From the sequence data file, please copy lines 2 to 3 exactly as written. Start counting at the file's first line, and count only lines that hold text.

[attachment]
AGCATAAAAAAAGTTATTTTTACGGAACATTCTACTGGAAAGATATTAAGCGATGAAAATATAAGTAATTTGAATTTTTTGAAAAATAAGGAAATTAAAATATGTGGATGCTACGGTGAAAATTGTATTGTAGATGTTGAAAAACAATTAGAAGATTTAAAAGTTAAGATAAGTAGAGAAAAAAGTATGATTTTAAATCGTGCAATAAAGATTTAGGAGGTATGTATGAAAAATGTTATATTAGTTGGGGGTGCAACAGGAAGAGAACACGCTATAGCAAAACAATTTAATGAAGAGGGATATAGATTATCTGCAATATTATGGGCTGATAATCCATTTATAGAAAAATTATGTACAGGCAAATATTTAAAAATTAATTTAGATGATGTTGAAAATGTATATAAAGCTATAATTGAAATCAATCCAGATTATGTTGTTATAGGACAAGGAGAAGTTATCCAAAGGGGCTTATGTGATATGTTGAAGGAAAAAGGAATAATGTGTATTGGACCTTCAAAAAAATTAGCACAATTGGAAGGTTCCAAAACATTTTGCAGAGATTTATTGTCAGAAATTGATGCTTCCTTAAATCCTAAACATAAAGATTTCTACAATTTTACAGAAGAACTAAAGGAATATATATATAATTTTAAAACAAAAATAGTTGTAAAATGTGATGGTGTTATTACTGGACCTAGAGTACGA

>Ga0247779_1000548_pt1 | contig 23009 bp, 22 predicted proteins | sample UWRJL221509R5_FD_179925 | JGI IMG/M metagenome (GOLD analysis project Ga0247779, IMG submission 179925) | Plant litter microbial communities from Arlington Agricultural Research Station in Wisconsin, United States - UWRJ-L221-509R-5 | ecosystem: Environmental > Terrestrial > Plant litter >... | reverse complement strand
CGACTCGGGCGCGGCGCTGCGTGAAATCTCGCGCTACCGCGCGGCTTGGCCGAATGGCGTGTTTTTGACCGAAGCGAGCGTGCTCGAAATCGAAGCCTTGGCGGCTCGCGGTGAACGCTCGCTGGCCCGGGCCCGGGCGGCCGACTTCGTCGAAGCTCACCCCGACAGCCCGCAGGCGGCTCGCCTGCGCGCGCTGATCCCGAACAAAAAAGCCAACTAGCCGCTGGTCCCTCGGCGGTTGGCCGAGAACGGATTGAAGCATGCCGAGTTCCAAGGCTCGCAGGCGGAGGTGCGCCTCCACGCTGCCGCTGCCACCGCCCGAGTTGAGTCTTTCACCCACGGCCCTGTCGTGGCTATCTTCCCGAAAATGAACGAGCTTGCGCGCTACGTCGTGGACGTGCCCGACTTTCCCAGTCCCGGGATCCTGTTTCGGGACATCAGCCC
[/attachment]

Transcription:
>Ga0247779_1000548_pt1 | contig 23009 bp, 22 predicted proteins | sample UWRJL221509R5_FD_179925 | JGI IMG/M metagenome (GOLD analysis project Ga0247779, IMG submission 179925) | Plant litter microbial communities from Arlington Agricultural Research Station in Wisconsin, United States - UWRJ-L221-509R-5 | ecosystem: Environmental > Terrestrial > Plant litter >... | reverse complement strand
CGACTCGGGCGCGGCGCTGCGTGAAATCTCGCGCTACCGCGCGGCTTGGCCGAATGGCGTGTTTTTGACCGAAGCGAGCGTGCTCGAAATCGAAGCCTTGGCGGCTCGCGGTGAACGCTCGCTGGCCCGGGCCCGGGCGGCCGACTTCGTCGAAGCTCACCCCGACAGCCCGCAGGCGGCTCGCCTGCGCGCGCTGATCCCGAACAAAAAAGCCAACTAGCCGCTGGTCCCTCGGCGGTTGGCCGAGAACGGATTGAAGCATGCCGAGTTCCAAGGCTCGCAGGCGGAGGTGCGCCTCCACGCTGCCGCTGCCACCGCCCGAGTTGAGTCTTTCACCCACGGCCCTGTCGTGGCTATCTTCCCGAAAATGAACGAGCTTGCGCGCTACGTCGTGGACGTGCCCGACTTTCCCAGTCCCGGGATCCTGTTTCGGGACATCAGCCC